5 Signs To Look For When Your Senior Loved One Needs Help
April 24, 2018
In the aftermath of the holiday season, it's very common for adult children with elderly parents to become concerned about the health of their senior loved ones. This often happens because the adult children were visiting their parents at some point during a holiday season, and found out that something about their parents' behavior or appearance was disturbing. Home care professionals in the Lake Stevens area have been made aware of such scenarios fairly often, and are familiar with what to look for, why it happens, and what should be done about it.
Why parents' health or behavior declines
Virtually all adults will go through health changes which are related to advancing age. For instance, bones tend to become less dense, arthritis causes joints to become stiff, muscle mass declines, eyesight and hearing often become degraded, and there is a slowdown in cognitive processing. When any one of these changes occurs to a senior, it may not have a big impact, but when two or more of them combine, it can have a major effect on a person's daily life. Declining physical health may cause them to withdraw from activities once enjoyed, they may not want to drive a vehicle anymore, they may be more subject to falls and injuries, and the recognition of declining health may cause them to slip into depression.
Why seniors may not seek assistance
Probably in the majority of cases, seniors will not contact friends or even loved ones about their declining physical or mental capabilities, and there are several reasons for this. One very common fear is that they will lose their independence, and be shuffled into some kind of assisted living environment. Many times a senior simply doesn't want to be a burden to others and will keep quiet about personal problems as a result. There's also the possibility that they are simply unaware of declining health or mental sharpness. A senior might also be aware of what is happening on some level, but is in a state of denial about it, and refuses to acknowledge that it's actually happening.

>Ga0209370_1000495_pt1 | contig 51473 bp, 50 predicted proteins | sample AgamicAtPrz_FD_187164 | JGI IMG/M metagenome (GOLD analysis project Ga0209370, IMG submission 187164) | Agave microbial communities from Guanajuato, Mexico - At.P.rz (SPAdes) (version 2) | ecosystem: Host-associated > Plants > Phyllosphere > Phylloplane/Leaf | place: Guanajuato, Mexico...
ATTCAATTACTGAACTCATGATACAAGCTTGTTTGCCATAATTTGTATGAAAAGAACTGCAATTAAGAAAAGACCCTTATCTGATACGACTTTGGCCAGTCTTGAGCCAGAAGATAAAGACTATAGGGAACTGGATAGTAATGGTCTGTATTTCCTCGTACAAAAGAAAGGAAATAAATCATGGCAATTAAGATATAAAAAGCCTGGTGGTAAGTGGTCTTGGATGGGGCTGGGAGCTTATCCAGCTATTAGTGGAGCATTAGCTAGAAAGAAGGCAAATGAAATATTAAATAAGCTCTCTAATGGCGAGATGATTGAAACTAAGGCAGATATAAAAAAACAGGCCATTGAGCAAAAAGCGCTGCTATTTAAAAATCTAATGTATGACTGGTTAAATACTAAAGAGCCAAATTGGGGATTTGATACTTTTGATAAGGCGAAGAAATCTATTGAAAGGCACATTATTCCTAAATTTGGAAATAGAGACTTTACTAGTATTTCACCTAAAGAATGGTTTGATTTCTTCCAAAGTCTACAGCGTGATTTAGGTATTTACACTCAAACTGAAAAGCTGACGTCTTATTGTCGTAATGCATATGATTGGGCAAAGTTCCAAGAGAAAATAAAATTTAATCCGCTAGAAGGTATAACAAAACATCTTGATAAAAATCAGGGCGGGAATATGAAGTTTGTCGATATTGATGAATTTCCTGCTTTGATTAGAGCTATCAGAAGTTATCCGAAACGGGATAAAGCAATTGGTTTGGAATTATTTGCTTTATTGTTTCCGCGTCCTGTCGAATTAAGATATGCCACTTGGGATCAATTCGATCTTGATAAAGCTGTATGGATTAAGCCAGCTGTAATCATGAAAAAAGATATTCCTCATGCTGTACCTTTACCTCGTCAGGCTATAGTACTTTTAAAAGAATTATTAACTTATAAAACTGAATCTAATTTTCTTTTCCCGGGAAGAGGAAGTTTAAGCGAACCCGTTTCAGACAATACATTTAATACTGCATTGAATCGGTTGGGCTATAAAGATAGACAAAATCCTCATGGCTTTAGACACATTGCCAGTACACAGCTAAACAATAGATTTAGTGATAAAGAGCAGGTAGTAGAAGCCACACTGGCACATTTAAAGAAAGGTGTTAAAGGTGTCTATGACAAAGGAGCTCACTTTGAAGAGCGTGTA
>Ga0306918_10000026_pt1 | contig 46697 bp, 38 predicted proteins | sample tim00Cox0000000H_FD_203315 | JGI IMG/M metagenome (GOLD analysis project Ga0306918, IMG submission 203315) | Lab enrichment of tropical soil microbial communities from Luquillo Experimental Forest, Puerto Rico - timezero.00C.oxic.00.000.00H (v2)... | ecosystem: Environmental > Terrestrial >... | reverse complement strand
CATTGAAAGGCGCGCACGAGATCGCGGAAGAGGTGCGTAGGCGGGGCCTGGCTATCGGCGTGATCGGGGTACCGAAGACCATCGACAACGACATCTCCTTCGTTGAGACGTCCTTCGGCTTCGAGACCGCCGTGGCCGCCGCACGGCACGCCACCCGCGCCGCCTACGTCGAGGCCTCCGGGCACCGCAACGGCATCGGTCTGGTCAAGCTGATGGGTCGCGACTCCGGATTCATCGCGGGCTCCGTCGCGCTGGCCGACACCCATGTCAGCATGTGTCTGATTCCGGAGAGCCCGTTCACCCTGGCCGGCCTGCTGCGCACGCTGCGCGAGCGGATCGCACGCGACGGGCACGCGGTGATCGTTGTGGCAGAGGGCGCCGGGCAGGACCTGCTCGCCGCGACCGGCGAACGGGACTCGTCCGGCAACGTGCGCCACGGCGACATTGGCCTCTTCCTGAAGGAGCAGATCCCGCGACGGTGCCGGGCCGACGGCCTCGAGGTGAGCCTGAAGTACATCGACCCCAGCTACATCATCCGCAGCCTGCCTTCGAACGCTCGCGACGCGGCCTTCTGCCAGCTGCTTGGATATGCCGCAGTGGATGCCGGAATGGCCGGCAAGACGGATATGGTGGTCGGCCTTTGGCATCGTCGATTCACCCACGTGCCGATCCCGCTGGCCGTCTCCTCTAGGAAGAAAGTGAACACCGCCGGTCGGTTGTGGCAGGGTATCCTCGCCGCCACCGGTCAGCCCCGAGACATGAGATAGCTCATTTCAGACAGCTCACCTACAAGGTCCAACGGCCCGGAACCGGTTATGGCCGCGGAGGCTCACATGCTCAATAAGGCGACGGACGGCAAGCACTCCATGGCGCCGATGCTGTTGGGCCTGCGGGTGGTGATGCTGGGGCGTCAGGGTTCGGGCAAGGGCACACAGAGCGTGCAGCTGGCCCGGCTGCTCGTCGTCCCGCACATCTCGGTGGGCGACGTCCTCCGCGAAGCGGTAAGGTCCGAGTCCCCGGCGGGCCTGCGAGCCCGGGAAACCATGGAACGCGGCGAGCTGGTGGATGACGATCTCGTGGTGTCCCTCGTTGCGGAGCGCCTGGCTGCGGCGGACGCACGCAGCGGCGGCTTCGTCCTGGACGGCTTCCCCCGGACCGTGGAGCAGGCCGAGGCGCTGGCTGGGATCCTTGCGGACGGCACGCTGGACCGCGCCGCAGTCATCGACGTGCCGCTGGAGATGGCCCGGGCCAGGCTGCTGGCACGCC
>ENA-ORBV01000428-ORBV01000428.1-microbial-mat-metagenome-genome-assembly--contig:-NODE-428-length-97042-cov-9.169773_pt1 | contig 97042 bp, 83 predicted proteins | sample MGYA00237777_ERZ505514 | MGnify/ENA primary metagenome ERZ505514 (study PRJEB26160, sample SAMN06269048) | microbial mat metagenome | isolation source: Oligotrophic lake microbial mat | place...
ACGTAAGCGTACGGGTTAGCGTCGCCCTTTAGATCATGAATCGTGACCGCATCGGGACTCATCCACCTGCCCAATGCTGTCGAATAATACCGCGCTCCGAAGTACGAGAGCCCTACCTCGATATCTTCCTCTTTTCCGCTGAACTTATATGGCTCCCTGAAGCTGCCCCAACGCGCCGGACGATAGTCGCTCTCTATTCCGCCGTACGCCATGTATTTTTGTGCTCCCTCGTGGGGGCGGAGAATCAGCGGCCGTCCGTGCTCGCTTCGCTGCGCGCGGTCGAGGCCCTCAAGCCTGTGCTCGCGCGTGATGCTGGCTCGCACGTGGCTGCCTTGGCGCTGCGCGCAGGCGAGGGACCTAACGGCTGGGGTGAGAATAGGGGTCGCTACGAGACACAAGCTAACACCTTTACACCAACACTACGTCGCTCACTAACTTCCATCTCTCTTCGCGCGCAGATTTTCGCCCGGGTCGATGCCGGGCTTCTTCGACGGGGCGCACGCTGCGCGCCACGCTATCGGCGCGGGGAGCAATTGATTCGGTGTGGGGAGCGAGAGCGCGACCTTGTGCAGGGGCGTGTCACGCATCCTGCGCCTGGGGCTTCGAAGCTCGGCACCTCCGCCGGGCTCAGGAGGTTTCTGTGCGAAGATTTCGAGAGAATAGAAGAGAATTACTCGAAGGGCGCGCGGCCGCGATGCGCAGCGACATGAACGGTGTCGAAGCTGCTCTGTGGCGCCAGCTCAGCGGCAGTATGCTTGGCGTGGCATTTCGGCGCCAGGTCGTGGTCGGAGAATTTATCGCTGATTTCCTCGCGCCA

Signs to look for
In many cases, you won't have to look hard to see warning signs associated with declining health or cognition. But if you do begin to suspect that some kind of decline is underway, here are five very common signals that may tend to confirm your suspicions:
- Overlooked medications – if you see that the expiration date has passed and there are still a number of pills remaining, chances are medications are being missed
- Forgetfulness – while isolated incidents are not alarming, a pattern of forgetfulness should be considered a warning signal
- Sudden withdrawal from activities – if an elderly person suddenly declines to become involved in once-appreciated activities, it's probably a sign that something is changing
- Disheveled household – this can happen if a senior loses physical ability, or simply forgets daily household cleanup
- Requires assistance navigating – if an elderly person requires aid when walking around the house, such as leaning against walls for support, this can be a significant warning sign.
What to do about it
Probably the worst thing you can do is to try and sit down and have a major conversation with your elderly loved one about their changed behavior or appearance. However, it's not something that you should put off in the hope that it was a temporary condition and will take care of itself. Especially in the beginning, it can be a very difficult subject to broach. For instance, if you find yourself having to discuss poor hygiene or a messy personal appearance with your parent for the first time, it can be a very awkward role reversal situation.
Usually, the best approach is to tactfully weave into a normal conversation some reference to whatever observable signs have indicated a change in behavior or appearance. This approach can lessen the impact on your loved one, and decrease the chances of alarming them or making them defensive in the process. Another possibility would be to discuss the situation with your parents' doctor and have him/her bring it up at the next appointment. Sometimes having this kind of talk with a doctor is more acceptable, because it's coming from a trusted and authoritative figure who routinely provides advice on health matters.
There's also a chance that any observable changes can be improved by taking a few simple steps. For instance, a loss of vision could be corrected by eyeglasses, hearing loss could be improved by a hearing aid, physical therapy might help restore diminishing muscular control, and some kinds of cognitive decline can be aided by medications. In any case, as an adult child of an elderly parent going through age-related physical or mental decline, you should be on the alert for warning signs, and try to take remedial actions which won't alarm or offend your loved one.